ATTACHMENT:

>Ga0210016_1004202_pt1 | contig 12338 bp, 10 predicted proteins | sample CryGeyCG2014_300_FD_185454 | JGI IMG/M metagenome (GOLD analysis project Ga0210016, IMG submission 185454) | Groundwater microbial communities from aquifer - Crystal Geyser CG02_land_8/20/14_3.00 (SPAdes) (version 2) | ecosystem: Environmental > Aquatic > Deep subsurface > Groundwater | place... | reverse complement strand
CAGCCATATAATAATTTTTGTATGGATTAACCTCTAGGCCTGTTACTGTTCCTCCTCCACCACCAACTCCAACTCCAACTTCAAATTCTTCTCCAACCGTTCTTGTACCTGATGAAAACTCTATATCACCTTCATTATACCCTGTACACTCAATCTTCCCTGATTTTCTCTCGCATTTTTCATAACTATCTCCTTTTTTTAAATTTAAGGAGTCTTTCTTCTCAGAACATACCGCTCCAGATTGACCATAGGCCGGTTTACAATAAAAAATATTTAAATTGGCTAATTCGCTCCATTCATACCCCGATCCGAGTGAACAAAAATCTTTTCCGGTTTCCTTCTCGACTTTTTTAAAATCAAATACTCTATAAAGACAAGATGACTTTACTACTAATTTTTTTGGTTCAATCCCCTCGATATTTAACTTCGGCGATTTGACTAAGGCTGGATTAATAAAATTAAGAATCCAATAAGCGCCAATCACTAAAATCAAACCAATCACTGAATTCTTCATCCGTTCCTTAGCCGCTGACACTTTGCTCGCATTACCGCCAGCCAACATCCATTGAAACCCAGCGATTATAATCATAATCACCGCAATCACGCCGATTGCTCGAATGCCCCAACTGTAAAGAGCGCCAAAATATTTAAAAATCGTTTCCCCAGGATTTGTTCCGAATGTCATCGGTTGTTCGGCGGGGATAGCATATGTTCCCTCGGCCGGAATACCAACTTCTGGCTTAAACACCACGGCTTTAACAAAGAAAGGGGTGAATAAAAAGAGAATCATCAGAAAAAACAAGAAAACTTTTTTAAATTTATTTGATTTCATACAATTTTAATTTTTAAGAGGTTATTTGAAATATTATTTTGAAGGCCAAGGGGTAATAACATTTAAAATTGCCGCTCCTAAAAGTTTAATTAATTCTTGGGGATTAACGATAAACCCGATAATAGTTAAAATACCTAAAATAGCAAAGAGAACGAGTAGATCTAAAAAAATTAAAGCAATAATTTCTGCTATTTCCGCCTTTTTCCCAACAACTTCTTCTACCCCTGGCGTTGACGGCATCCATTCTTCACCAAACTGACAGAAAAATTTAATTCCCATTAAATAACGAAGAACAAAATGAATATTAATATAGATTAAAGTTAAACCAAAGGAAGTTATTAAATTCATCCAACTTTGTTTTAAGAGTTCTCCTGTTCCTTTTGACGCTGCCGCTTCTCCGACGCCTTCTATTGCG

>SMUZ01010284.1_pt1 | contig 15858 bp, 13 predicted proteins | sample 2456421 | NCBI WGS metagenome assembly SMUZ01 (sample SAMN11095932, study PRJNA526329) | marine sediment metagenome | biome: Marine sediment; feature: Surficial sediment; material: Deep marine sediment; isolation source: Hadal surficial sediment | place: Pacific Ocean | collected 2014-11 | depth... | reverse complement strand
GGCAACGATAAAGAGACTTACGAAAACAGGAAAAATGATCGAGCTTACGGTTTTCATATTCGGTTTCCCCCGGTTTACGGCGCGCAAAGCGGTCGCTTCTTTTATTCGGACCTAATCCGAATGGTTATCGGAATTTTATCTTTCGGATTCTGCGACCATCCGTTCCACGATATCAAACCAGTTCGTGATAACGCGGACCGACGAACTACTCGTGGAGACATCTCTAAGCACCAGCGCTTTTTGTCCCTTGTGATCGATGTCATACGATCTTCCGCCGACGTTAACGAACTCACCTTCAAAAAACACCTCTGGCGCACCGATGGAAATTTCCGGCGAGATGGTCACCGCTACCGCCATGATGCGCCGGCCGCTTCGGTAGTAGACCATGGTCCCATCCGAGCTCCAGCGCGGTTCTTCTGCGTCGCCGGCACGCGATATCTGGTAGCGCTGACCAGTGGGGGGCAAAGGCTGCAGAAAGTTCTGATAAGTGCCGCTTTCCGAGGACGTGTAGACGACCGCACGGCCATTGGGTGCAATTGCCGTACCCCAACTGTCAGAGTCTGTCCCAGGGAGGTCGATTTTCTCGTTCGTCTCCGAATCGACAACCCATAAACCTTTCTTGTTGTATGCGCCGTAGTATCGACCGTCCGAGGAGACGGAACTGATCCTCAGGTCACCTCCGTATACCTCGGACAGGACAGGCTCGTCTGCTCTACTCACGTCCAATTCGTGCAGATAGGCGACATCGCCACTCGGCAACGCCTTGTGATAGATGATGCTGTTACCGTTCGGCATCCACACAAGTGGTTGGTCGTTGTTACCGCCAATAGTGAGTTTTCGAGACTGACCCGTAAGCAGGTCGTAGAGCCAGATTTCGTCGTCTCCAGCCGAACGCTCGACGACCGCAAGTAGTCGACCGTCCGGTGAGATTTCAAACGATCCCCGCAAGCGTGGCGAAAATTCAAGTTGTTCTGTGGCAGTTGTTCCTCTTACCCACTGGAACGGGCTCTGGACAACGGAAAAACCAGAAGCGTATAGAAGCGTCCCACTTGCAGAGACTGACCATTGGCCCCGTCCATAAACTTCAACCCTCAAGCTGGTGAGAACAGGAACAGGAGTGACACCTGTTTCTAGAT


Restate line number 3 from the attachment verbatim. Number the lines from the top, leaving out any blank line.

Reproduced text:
>SMUZ01010284.1_pt1 | contig 15858 bp, 13 predicted proteins | sample 2456421 | NCBI WGS metagenome assembly SMUZ01 (sample SAMN11095932, study PRJNA526329) | marine sediment metagenome | biome: Marine sediment; feature: Surficial sediment; material: Deep marine sediment; isolation source: Hadal surficial sediment | place: Pacific Ocean | collected 2014-11 | depth... | reverse complement strand